Tilted Axis on utilising community-based publishing to increase diversity

Tilted Axis Press was committed to at least gender parity when we were founded in 2015, and three years in we’re well over that 50% target. But numbers are only one part of the issue: what occupies us now is not merely how to publish more women, but how to publish them well. Particularly given our focus on writing from Asia, we’re motivated simultaneously by Malayali translator and scholar J. Devika’s assertion that “translating women authors from regional languages is an important escape route from the overbearing and overwhelming patriarchies that have shaped and continue to shape regional literary publics,” and the influence on UK publishing of orientalising white feminism which, in Rafia Zakaria’s words, “rewards Arab women writers who choose intentionally or unintentionally to be the victim, escapee or pawn.”

The most effective solution would simply be an increase in diversity in all senses – formal, stylistic, regional, and across gender, ethnicity and sexuality – so that no single book will be taken as a ‘representative’ synecdoche of any country or culture as a whole. But Tilted Axis publishes only a handful of books a year. The tide is turning, though, and it’s often indie publishers who act as industry vanguards, our risk-taking gradually filtering into the mainstream. Our response to Kamila Shamsie’s call for a Year of Publishing Women is a set of chapbooks titled Translating Feminisms – our intention being to showcase some of the finest poets and translators at work today, as well as to critically explore that label ‘feminist’, which many writers (particularly though not exclusively in Asia) find reductive and problematic.
Our first chapbook features translations by both the late Lakshmi Holmström and Meena Kandasamy of work by four female poets from Tamil Nadu – Salma, Malathi Maithri, Kutti Revathi, and Sukirtharani. Then we have Nhã Thuyên, translated from Vietnamese by Kaitlin Rees, a wonderful duo who co-run the Hanoi-based press AJAR. Their chapbook came about through the International Literature Showcase, a joint project between the National Centre for Writing (formerly Writers Centre Norwich) and the British Council, who are also funding a Vietnamese translation of our poetry/visual art collection, Indigenous Species by Khairani Barokka, which AJAR will publish in July. And rounding out the initial trio is Muna Gurung translating Sulochana Manandhar, the perfect example of a poet incredibly well-known in her home country (in this case, Nepal) who deserves to find a much wider audience.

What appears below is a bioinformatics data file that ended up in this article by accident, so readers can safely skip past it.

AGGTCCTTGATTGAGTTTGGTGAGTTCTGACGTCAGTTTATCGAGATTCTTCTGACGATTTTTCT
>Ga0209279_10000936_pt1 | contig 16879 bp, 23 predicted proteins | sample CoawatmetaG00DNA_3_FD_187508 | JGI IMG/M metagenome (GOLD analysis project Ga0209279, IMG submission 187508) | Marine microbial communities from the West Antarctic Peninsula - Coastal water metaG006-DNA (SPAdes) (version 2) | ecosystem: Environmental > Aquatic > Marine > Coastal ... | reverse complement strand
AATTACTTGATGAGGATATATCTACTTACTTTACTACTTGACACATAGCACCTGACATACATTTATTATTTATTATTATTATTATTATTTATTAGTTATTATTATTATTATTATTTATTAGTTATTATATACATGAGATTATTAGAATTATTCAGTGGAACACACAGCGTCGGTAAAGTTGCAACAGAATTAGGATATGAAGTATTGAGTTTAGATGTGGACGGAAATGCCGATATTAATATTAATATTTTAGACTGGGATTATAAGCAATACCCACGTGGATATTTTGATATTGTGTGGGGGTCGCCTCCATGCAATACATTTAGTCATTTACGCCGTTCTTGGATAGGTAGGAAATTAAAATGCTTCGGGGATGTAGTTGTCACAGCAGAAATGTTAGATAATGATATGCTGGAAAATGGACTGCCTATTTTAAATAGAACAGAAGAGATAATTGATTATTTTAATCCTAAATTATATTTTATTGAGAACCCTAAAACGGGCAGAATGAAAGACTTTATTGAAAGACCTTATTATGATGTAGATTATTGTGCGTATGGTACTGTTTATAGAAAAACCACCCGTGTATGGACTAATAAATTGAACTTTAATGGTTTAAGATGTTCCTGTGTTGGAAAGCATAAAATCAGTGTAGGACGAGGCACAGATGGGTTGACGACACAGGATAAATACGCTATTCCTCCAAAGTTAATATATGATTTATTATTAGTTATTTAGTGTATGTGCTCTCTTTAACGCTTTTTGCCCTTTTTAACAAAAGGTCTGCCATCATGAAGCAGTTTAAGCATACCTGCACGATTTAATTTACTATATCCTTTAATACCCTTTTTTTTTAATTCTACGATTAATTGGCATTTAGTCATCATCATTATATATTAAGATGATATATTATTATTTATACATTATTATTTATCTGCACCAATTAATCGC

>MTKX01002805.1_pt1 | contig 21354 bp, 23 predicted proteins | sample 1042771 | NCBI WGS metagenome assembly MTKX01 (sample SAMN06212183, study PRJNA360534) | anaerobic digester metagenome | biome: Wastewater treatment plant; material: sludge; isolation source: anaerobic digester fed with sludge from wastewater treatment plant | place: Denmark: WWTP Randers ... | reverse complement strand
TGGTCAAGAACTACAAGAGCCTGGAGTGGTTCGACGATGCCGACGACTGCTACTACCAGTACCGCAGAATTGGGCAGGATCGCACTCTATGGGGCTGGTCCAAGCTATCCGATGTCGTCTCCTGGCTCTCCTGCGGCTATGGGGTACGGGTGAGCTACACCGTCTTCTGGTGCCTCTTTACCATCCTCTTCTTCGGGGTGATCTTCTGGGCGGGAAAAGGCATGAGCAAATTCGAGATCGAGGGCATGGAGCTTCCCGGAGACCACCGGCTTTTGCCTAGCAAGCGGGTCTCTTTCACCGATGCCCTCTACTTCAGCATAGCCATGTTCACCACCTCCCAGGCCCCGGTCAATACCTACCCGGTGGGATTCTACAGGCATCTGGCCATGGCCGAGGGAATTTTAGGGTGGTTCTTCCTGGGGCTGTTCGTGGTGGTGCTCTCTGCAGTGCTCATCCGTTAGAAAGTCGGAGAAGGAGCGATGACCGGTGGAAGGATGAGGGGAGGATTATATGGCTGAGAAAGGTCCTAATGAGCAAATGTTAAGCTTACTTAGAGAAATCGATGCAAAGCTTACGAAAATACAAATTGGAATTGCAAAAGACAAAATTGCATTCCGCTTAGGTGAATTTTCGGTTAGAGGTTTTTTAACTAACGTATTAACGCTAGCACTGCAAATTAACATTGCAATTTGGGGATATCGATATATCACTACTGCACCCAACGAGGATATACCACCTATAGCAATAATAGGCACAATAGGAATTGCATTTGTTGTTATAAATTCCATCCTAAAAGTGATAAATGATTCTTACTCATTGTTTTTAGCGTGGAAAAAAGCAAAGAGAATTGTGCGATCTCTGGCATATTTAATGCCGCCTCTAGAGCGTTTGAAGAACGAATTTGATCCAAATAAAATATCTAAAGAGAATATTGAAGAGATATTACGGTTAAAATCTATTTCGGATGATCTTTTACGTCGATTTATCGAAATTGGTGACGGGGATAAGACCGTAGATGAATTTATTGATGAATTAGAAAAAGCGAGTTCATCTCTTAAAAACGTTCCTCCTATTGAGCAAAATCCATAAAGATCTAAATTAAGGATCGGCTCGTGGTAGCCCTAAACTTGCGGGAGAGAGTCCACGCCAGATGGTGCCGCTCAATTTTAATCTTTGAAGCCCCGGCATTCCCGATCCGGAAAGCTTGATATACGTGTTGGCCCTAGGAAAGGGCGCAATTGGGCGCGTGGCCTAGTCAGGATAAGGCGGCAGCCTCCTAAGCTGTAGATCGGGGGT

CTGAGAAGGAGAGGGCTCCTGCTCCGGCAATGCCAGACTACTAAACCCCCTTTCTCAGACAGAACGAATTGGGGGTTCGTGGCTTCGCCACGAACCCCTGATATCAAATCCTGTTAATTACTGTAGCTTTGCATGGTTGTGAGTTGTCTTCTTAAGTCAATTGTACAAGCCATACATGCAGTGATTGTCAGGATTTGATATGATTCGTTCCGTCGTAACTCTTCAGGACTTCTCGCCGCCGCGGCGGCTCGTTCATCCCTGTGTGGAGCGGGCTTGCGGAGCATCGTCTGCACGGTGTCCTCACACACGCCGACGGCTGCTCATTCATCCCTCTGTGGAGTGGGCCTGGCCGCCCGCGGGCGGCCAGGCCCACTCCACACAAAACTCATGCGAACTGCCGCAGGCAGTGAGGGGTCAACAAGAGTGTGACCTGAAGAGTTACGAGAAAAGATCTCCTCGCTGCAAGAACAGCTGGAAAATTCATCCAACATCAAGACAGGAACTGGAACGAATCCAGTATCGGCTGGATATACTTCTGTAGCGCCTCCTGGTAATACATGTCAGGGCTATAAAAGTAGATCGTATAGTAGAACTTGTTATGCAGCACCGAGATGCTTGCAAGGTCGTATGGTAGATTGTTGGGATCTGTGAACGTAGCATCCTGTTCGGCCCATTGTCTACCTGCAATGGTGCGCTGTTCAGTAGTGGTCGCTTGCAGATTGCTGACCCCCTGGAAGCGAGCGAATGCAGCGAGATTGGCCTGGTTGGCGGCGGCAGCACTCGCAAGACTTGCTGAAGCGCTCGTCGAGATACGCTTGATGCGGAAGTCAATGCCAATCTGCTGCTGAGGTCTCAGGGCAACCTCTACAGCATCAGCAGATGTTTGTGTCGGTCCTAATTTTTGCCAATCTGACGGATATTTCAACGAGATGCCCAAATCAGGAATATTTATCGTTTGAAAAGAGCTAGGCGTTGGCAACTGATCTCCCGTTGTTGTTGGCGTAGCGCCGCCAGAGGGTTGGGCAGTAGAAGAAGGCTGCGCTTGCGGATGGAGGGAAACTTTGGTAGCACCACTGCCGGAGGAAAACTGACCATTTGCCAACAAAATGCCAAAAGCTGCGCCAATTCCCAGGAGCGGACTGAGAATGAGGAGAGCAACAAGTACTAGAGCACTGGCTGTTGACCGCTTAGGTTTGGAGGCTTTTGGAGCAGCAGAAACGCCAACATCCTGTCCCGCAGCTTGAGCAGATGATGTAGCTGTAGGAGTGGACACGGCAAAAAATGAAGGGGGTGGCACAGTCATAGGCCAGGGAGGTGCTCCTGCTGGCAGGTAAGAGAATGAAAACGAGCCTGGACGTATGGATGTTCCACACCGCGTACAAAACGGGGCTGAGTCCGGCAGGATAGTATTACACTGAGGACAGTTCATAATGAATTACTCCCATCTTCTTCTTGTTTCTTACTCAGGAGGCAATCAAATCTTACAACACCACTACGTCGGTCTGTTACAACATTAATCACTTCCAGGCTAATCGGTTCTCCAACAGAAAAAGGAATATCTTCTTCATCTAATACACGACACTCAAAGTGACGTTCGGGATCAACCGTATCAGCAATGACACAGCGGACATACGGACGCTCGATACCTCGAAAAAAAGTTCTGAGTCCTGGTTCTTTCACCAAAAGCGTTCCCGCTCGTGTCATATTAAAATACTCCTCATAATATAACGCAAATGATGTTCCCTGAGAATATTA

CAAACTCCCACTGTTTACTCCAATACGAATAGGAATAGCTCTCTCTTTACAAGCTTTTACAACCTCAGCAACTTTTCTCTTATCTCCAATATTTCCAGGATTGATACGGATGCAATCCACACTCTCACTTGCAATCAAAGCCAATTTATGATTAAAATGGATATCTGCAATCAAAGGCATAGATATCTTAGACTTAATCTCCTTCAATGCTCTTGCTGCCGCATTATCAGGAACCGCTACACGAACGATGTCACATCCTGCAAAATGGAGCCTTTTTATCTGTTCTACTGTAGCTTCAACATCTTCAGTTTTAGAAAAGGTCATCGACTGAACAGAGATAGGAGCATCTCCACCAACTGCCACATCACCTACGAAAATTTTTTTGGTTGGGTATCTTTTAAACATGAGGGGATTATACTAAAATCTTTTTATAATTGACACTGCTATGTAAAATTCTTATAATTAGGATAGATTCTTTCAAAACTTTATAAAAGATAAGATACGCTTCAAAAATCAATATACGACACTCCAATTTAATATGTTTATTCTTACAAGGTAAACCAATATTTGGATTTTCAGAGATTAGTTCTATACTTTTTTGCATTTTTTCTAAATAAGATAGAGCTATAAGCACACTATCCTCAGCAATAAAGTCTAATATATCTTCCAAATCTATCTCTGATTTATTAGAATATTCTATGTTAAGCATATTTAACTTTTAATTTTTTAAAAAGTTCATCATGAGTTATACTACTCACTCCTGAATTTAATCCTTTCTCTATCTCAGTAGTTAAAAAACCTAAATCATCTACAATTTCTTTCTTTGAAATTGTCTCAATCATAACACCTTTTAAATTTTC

As well as the poetry, each chapbook features a short essay which foregrounds the intimate nature of these collaborations, ensuring our writers the opportunity to contextualise their own work. Because translation is not about ‘giving a voice’, but listening to those who are already speaking.
Our art director Soraya Viljoen has made some characteristically beautiful covers riffing off the ’70s DIY protest poster aesthetic, and is also designing a print that we’re offering as one of our Kickstarter perks, based on ‘Utopian’ ideas of how feminism might translate, and which spring from conversations we're having with our authors. Tina Xu’s video also offers a sense of that.
Because we’re using the chapbook format to reimagine models of collective and/or community publishing, crowdfunding felt appropriate. Plus, we simply couldn’t afford to publish this series otherwise. Our core funding comes from Arts Council England, but funding for individual translations always needs to be sourced separately. Only a handful of Asian countries, most notably South Korea and Japan, have specific translation funding programs, and being limited to those languages wouldn’t do much for our aim of diversity. We only manage to publish a broader range of languages – Thai, Uzbek, Turkish, Bengali – through a) only publishing three to six books per year, and b) the incredible generosity of English PEN – their PEN Translates program has funded almost 50% of the titles we’ve published and signed so far, which is pretty astonishing.
We’re halfway into our Kickstarter campaign, and Translating Feminisms is about 70% funded with a little over two weeks to go. So many people have already supported us – we're incredibly grateful, and excited to do more.